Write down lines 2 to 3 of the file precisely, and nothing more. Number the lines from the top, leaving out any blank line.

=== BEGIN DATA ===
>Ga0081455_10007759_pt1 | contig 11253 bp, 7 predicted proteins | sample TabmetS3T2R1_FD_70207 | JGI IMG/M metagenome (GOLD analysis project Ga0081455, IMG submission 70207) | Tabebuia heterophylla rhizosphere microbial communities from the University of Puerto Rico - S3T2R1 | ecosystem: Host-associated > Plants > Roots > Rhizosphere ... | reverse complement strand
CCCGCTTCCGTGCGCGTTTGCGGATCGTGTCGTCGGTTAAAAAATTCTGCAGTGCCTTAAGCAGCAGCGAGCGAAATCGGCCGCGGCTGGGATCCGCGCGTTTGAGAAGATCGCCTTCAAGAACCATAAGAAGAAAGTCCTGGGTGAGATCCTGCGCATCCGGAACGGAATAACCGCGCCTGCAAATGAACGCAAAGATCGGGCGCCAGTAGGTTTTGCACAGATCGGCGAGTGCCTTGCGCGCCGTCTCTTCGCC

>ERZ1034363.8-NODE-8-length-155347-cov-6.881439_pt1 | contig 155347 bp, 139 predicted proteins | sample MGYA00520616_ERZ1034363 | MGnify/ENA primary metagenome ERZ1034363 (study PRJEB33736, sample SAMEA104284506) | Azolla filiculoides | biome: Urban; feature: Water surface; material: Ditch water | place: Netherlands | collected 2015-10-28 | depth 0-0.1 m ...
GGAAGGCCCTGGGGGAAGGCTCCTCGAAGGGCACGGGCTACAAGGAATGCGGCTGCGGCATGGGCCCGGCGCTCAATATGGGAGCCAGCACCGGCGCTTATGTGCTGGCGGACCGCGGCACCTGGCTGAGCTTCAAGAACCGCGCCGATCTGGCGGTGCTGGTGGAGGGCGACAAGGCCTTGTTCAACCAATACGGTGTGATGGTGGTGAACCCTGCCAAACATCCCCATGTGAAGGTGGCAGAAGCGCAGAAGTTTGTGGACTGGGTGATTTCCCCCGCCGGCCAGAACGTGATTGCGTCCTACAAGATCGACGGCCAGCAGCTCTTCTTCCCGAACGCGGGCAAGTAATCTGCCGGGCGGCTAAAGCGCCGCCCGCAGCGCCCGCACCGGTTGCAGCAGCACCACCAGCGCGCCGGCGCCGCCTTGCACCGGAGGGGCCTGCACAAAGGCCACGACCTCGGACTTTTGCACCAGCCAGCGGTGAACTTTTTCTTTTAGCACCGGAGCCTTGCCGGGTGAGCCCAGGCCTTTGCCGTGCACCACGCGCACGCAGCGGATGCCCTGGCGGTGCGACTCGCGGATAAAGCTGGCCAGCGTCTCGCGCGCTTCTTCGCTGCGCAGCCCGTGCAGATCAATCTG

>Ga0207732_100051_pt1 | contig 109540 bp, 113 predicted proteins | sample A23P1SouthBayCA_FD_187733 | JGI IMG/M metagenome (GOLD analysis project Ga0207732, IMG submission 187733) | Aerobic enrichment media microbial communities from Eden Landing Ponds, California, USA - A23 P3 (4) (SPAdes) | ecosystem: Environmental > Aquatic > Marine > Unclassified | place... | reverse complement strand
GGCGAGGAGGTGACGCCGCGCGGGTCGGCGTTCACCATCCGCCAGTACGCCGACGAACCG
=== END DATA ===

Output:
CCCGCTTCCGTGCGCGTTTGCGGATCGTGTCGTCGGTTAAAAAATTCTGCAGTGCCTTAAGCAGCAGCGAGCGAAATCGGCCGCGGCTGGGATCCGCGCGTTTGAGAAGATCGCCTTCAAGAACCATAAGAAGAAAGTCCTGGGTGAGATCCTGCGCATCCGGAACGGAATAACCGCGCCTGCAAATGAACGCAAAGATCGGGCGCCAGTAGGTTTTGCACAGATCGGCGAGTGCCTTGCGCGCCGTCTCTTCGCC

>ERZ1034363.8-NODE-8-length-155347-cov-6.881439_pt1 | contig 155347 bp, 139 predicted proteins | sample MGYA00520616_ERZ1034363 | MGnify/ENA primary metagenome ERZ1034363 (study PRJEB33736, sample SAMEA104284506) | Azolla filiculoides | biome: Urban; feature: Water surface; material: Ditch water | place: Netherlands | collected 2015-10-28 | depth 0-0.1 m ...